The DGI conference is the Digital Government Institute’s (DGI) premier annual event, and DGI 2021 was no exception. Hosted virtually due to the COVID‑19 pandemic, it attracted attendees from more than 40 countries. Presentations were given by the world’s leading government and commercial geospatial experts from AGO, NATO, NGA, UK’s National Centre for Geospatial Intelligence, UK MOD, and others. Throughout all these presentations, there were some dominant topics: space activities, the increasing volume of data, COVID‑19, and artificial intelligence (AI)/machine learning (ML). While not all executive speakers addressed these topics in the same way, they all talked about how these issues either affected their mission in 2020 or caused them to respond by strengthening their mission capabilities moving forward.
COVID‑19: Every presenter talked about how the COVID‑19 pandemic affected how Intel analysts conducted and accomplished their mission. Overall, COVID‑19 was a force multiplier or accelerant. The pandemic forced the agencies to change the way they worked. They had to establish new policies to allow employees to work from home while still maintaining safety and meeting mission security requirements. While all executive speakers saw COVID‑19 as a challenge, it ultimately created new opportunities that allowed all the agencies to grow their capabilities.
Space Activities: Most of the intelligence agencies’ speakers discussed how space activities were growing exponentially due to the influx of commercial sensors, such as HawkEye 360 and BlackSky, over the last decade. This growth has forced agencies to realign to leverage these activities. National Geospatial-Intelligence Agency (NGA) Support Team (NST) Chief David Hoerner talked about how space capabilities caused NGA to look at space from both a strategic and a tactical perspective. The NGA NST team still has a space mission focus but now also has a tactical geospatial intelligence (GEOINT) mission to support the US Space Command and all its GEOINT needs.
Data Volume: The proliferation of space-based and terrestrial sensors and increased access to open-source data have created a monumental rise inaccessible data. Despite the increase in data, agencies are not budgeted to get an increase in billets, so they will be forced to analyze exponentially more data without additional human assets. To make use of this new data, agencies are looking at new tools, techniques, and policies that will allow them to automate some of their data analysis before data ever reaches their analysts. These initiatives have caused nearly all Defense and Intel entities to increase their efforts in the use of AI and ML techniques.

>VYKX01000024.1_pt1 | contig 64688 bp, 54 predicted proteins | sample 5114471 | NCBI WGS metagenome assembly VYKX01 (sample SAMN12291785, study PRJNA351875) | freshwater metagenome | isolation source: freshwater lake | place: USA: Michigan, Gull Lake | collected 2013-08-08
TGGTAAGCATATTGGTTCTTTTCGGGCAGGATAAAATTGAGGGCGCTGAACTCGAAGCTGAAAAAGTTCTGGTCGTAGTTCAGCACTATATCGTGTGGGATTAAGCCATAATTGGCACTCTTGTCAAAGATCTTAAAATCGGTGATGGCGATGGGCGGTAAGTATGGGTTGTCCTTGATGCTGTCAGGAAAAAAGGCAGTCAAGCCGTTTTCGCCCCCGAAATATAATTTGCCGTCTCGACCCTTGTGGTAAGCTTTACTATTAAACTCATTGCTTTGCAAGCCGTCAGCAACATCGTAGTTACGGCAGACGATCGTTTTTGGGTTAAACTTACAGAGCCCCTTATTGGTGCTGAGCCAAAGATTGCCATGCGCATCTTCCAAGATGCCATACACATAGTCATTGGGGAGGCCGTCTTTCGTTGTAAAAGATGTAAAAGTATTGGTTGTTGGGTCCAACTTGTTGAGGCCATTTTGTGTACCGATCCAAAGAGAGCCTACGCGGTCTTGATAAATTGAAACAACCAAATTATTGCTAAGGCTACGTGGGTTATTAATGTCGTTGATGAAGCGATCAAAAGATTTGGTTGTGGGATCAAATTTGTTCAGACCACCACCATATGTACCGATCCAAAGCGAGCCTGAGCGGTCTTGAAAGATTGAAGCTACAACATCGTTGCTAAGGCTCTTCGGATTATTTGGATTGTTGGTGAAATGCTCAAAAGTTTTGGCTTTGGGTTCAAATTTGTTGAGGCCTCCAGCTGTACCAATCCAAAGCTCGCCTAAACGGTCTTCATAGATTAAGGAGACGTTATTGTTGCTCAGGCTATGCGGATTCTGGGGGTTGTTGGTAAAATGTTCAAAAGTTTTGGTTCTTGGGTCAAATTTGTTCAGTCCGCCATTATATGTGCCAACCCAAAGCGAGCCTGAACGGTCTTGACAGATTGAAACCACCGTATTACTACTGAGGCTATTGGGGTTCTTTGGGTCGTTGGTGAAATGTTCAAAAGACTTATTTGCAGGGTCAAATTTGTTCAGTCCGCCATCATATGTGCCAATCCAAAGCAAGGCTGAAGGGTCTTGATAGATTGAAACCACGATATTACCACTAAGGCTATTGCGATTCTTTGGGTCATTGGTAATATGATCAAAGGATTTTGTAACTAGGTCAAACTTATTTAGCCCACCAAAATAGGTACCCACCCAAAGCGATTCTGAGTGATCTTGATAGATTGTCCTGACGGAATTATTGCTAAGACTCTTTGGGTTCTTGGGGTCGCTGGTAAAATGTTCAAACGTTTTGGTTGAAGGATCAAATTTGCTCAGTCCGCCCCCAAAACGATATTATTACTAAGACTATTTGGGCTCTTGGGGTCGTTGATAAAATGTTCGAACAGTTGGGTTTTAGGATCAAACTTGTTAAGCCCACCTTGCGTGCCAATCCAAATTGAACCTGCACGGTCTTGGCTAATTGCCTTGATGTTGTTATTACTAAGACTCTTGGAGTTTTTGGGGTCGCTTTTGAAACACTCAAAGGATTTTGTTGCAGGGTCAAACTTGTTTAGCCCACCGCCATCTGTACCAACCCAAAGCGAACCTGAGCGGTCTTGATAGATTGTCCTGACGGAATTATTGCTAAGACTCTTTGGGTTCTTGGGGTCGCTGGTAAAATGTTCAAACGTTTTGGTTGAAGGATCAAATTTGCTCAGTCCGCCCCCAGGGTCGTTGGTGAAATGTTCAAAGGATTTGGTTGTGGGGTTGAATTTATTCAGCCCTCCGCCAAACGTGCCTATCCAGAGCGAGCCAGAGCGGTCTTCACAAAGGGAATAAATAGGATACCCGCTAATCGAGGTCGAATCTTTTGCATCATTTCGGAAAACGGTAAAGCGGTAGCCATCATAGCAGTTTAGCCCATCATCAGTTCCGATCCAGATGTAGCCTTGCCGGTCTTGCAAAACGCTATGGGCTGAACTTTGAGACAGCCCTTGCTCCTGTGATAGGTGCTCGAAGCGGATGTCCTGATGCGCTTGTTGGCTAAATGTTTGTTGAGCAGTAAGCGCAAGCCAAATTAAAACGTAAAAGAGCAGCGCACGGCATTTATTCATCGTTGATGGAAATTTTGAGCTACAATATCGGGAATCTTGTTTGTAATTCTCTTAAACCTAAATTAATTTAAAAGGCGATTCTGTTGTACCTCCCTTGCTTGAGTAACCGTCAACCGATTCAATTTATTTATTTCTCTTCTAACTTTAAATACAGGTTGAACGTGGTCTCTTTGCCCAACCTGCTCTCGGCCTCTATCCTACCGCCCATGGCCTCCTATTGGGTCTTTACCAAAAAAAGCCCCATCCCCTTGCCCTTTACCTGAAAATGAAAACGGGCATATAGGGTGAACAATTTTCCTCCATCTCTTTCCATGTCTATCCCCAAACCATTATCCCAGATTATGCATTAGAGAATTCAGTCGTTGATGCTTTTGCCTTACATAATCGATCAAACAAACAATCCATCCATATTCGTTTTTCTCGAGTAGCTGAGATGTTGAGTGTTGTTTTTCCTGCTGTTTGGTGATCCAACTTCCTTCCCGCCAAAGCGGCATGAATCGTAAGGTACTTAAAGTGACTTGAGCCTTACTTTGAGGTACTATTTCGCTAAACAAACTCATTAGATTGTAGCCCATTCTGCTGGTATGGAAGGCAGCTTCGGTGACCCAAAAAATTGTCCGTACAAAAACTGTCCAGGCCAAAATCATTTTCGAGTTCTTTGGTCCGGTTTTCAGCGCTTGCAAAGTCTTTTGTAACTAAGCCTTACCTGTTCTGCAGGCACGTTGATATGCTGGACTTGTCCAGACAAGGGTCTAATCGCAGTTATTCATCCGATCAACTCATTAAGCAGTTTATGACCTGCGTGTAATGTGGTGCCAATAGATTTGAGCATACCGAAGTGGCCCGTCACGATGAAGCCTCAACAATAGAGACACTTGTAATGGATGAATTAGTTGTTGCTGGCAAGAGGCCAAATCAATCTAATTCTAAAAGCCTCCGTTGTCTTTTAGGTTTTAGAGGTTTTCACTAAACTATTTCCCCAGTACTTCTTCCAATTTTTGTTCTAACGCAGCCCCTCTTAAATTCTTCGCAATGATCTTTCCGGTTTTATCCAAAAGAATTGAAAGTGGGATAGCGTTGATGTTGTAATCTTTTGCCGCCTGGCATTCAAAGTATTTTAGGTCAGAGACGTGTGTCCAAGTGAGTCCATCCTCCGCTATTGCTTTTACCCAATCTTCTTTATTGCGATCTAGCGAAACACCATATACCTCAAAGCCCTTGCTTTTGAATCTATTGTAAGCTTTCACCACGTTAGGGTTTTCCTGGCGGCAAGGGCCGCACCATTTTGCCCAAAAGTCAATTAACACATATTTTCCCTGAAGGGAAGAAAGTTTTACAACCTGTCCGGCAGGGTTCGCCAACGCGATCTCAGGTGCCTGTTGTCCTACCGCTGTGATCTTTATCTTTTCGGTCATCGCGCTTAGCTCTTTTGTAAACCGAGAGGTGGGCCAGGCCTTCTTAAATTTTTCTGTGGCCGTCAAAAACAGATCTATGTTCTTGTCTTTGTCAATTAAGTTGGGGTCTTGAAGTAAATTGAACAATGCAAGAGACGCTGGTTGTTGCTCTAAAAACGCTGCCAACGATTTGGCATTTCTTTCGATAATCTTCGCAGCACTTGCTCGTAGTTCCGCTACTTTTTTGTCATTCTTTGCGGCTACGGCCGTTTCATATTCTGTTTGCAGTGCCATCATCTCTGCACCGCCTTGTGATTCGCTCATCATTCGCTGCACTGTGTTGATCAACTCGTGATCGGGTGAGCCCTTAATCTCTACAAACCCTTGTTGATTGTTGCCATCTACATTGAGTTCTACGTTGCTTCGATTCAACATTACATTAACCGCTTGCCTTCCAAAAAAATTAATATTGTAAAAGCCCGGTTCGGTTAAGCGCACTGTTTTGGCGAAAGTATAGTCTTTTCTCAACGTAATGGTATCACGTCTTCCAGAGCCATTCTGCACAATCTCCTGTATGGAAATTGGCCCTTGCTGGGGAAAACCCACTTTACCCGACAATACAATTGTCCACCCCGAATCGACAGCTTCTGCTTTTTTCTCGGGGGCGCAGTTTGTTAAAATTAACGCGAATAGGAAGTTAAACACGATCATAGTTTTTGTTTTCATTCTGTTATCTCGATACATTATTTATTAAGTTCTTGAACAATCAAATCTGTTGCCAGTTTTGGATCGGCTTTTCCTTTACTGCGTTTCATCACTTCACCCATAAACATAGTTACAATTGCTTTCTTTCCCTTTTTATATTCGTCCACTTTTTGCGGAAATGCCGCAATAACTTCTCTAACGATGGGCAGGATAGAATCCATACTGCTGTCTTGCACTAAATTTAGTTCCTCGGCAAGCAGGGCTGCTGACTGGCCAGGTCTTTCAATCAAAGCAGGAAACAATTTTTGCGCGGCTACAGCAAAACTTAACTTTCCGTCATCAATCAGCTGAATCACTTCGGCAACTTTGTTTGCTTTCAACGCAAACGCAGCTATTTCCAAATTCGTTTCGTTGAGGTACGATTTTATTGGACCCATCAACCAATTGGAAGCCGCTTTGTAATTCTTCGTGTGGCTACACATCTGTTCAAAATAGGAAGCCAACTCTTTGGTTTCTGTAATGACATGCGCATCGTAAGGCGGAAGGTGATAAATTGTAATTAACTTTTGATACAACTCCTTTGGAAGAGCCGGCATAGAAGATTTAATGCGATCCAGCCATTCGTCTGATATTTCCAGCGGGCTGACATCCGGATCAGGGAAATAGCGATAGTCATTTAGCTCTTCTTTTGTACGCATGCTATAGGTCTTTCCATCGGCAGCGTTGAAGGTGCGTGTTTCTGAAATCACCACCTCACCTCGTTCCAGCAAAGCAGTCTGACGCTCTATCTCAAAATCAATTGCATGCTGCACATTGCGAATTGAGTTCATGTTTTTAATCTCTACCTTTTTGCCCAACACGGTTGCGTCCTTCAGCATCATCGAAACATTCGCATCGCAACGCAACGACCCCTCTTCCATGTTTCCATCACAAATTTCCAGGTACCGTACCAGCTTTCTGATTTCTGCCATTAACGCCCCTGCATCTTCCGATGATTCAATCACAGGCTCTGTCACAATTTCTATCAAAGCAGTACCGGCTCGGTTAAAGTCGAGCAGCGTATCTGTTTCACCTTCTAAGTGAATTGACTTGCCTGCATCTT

AI/ML: Many of the groups expounded on how they needed to increase AI and ML capabilities to leverage all the newfound data. While I agree with this, I believe the majority of the executives were most excited about how to automate data ingestion, data filtering, and data dissemination. By automating these resource-intensive activities, it would free up their analyst and data scientist to make deeper analytical conclusions and focus on how to automate more complex analytical tools.
Esri Perspective: Esri had two presentations at this conference, and both touched on each of these topics. Both Esri’s presentations recommended breaking down the vast amounts of data and complex analytical concepts into easier-to-understand concepts and to visualize and share them in a digital world. Presenter John Tully talked about how implementing a true enterprise GIS would allow units, agencies, and even coalitions to integrate and share all GEOINT data in a common operating picture (COP). He said this is because all things are tied to a specific space and time and thus can be visualized and analyzed in a common integrated framework. By doing so, it would allow analysts and agencies to improve the efficiency of how they visualize, analyze, and disseminate data and results. The efficiencies gained by implementing a truly integrated GIS not only increase the ability to operate off a common picture but also allow analysts to build and incorporate new GIS tools to enable automation and deeper analytical results.
My main takeaway from the DGI conference is that we are at the precipice of great change within the GEOINT community. Over the next decade, our day-to-day activities will change considerably, and our techniques and partnerships will have to evolve to allow us to continue to fulfill our mission. We geospatial professionals will continue to develop new tools and workflows to increase our capacity to analyze the massive amounts of new data and resources that we have access to in order to provide greater insights into the world.